Dr Elsie Maud Inglis was a female surgeon who founded the Scottish Women's Hospital.
She provided medical support for the British army in the First World War but was turned down. The women instead offered their service's to the UK's allies with more success.
Eventually she took a team to Russia and provided care for the Russian army.
The hospital was caught up in the revolution and the staff escaped back to the UK - but shortly after returning Dr Inglis died.
Now the story has been retold by comics expert Selina Lock, an employee of Leicester University, working with the artist Arthur Goodman.
The comic book is to be sold partly in aid of Medecins Sans Frontieres.
Ms Lock said: “When I started researching women in the First World War I came across several accounts from women who had been involved in the Scottish Women's Hospitals and thought they were an inspiring group.
“There is an underlying message of feminism to the story because the SWH evolved from the suffrage movement. They wanted to support the war effort, while showing that women could contribute many different skills.
"But mainly I wanted to tell their story because I had no idea there were British women out in Russia running hospitals during WW1 and I thought other people would also find that interesting."
To End All Wars: the Graphic Anthology of the First World War. Soaring Penguin Press. £18.99
Lockheed Martin has expressed an interest in the £1 billion project, which is being put out to tender by NHS England, alongside companies such as KPMG and Serco and G4S.
Anglian Community Enterprise, a social enterprise that emerged from the NHS, also attended a meeting for potential bidders, the Health Service Journal reported.
The deal is due to run for ten years and is expected to cut the cost of providing services. It will undertake tasks such as maintain practice lists, administer prescription payments, keep pensions and medical records and run screening programmes.
Nick Bradley, of Unison, said: “This huge privatisation of essential backroom services to the NHS is an absolute disgrace. For several months the staff and the trade unions that represented them were involved in detailed discussions to modernise and reorganise these services.
“The contract has been advertised in a way that means that no NHS body can bid for the work. Only a huge private company able to raise funds or have funds to pay for redundancies and reorganisation can possibly bid for the work.”
* Private companies are on course to collect £9 billion worth of NHS services in the last 18 months, it was claimed yesterday.
NHS run services have gone to the private sector after local commissioners were required to put a limited number of services out to tender.
The latest analysis comes from campaign group the NHS Support Federation.
It said that so far some £2.6 billion worth of NHS services have gone to the private sector since April 2013.
The Federation says another £13 billion worth of services have been put out to tender - and it expects about 50% of them to go to the private sector.
British Medical Association chair Dr Mark Porter said: “These figures show the extent of privatisation in the NHS following the pushing through of the Health and Social Care Act - an act that the government denied loud and long would lead to privatisation, has done exactly that."
A Department of Health spokesman said: “The figures quoted in this sample are highly misleading. Use of the private sector amounts to only six pence in every pound the NHS spends, an increase of just one penny since May 2010."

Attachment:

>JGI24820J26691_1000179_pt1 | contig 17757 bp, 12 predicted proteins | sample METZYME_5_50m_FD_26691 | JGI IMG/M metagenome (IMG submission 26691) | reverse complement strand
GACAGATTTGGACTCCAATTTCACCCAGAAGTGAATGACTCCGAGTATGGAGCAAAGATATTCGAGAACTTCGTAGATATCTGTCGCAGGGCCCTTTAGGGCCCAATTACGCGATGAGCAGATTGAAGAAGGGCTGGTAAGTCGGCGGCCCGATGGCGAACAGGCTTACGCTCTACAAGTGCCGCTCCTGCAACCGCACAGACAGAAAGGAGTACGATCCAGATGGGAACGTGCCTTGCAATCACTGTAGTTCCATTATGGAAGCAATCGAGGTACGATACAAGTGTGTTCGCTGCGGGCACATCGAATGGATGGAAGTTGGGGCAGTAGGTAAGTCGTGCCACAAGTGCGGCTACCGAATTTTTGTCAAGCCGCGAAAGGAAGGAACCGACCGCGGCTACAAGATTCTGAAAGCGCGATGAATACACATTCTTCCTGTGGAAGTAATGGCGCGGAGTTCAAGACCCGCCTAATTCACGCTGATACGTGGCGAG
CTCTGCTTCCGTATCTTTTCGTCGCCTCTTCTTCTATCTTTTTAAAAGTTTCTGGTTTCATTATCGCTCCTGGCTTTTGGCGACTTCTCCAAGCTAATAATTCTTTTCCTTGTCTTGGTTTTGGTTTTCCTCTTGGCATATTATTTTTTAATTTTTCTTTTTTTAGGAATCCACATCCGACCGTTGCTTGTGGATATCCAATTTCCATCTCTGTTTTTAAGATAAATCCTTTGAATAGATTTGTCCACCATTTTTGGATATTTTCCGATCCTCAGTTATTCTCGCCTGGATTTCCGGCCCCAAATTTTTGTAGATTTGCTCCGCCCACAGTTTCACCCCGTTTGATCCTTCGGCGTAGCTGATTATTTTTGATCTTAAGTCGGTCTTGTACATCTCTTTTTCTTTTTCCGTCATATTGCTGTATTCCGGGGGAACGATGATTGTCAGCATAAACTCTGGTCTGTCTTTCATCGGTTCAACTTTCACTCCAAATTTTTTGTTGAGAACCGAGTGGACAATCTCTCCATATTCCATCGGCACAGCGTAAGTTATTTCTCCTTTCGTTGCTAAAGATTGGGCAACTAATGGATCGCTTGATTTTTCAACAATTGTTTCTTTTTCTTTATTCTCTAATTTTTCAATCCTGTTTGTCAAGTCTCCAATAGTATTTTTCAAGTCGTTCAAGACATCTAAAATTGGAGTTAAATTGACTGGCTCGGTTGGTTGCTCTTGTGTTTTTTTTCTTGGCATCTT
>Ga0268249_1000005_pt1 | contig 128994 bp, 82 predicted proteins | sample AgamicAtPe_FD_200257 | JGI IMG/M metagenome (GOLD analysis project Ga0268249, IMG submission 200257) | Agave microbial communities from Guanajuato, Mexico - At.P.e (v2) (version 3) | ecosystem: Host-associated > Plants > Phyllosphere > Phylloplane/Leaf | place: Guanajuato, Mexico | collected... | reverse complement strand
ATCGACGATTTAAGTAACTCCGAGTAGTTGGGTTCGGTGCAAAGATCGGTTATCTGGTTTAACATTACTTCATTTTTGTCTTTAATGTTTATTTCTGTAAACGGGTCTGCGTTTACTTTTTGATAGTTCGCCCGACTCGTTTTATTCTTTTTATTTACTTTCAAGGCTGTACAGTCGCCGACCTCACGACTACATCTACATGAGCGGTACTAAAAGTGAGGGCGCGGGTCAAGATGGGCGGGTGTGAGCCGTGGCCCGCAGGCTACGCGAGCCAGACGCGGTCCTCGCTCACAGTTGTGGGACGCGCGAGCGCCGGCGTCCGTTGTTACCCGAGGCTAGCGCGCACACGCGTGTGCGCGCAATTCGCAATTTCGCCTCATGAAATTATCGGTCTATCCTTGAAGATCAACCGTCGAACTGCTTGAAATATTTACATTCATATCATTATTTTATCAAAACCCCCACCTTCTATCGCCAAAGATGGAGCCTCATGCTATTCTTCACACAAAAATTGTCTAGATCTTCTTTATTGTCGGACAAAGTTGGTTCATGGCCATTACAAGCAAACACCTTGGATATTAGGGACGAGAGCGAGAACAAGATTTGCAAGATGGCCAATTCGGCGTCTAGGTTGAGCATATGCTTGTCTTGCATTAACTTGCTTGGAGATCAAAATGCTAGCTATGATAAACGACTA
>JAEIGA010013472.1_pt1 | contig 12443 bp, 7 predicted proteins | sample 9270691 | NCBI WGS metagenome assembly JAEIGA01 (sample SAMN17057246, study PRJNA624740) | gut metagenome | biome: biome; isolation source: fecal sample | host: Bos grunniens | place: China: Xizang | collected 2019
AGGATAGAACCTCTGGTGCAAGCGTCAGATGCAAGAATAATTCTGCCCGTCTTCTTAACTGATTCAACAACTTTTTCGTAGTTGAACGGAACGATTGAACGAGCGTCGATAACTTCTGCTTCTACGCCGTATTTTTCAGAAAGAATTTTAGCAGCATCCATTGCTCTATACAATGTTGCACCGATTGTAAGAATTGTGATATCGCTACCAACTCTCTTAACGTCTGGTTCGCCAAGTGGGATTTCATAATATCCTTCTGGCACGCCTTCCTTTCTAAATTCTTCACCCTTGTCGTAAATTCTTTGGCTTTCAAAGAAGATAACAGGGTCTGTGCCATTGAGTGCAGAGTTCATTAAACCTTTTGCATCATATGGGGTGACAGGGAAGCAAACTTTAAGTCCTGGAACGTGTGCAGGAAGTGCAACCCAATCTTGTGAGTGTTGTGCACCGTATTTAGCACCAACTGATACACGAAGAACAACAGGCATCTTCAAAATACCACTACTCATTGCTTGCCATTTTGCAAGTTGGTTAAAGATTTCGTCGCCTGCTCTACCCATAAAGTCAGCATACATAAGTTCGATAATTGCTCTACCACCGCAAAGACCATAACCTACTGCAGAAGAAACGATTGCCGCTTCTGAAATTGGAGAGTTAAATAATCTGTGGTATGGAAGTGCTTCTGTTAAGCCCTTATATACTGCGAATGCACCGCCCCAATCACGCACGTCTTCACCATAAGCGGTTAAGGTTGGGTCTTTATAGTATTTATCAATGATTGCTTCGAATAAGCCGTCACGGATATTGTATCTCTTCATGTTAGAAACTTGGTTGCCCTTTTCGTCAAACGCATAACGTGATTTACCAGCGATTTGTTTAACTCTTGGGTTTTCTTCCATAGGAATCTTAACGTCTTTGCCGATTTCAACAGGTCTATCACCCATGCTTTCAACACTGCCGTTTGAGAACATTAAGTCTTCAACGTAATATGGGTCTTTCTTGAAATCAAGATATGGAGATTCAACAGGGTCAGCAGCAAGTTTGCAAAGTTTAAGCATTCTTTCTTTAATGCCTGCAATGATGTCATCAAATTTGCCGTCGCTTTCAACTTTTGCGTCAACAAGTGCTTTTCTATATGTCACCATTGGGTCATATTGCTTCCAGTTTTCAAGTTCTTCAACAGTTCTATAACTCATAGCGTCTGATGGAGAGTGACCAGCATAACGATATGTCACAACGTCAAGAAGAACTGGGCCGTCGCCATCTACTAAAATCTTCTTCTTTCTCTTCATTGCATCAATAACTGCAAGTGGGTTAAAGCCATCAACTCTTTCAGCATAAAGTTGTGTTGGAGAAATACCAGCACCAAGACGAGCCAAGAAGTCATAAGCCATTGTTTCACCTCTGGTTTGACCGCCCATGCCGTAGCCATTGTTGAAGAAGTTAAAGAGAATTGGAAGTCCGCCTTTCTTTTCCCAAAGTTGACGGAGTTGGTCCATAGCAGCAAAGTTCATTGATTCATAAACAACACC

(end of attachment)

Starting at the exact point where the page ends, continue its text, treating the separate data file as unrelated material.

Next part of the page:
The operations involved organs from an alcoholic man who died after treatment for meningitis.
His kidneys were rejected by several hospitals before being accepted by the University Hospital of Wales in Cardiff.
The two patients, Robert Stuart and Darren Hughes, went on to die from the parasitic worm halicephalobus, which later investigations revealed was responsible for the original meningitis.
The deaths are now the subject of an inquest in Cardiff.
Surgeon Argiris Asderakis told the inquest he believed surgeons should have access to expert advice in deciding whether to take such organs.
He said: "In hindsight, in cases of great difficulty, we should try to find the most expert advice on the night."
He told the hearing he wished he could turn the clock back.
He said the organs had showed signs of functional problems but he expected them to recover.
He said: "This case highlights that no-one could have predicted the first human-to-human transmission of a bug that no-one knew of before."
According to the latest statistics, more than 16% of patients beginning treatment for cancer in the last quarter had waited for longer than two months - 62 days - after urgent referral by a GP.
The target is to keep this proportion to 15% - but it has been breached throughout 2014 as the NHS struggles with growing pressure.
For diseases such as lung cancer and bowel cancer this proportion rises to more than 26% - and more than 20% of patients with urological cancer also waited this long for treatment.
The figures were published by NHS England as new guidelines were issued for GPs to help them recognise cancer and improve speed of referral to specialists.
Sarah Woolnough, of Cancer Research UK, said: "These breaches have become a trend and they are worsening, which is why urgent action must be taken to support the NHS.
“This isn’t just about missed targets – consecutive breaches mean thousands of patients are being failed. Today’s figures show that more than a third of all NHS trusts in England have breached the 62 day target.
“These targets exist to ensure swift diagnosis of cancer and access to treatment, which is vital if we’re serious about having the best survival rates in the world."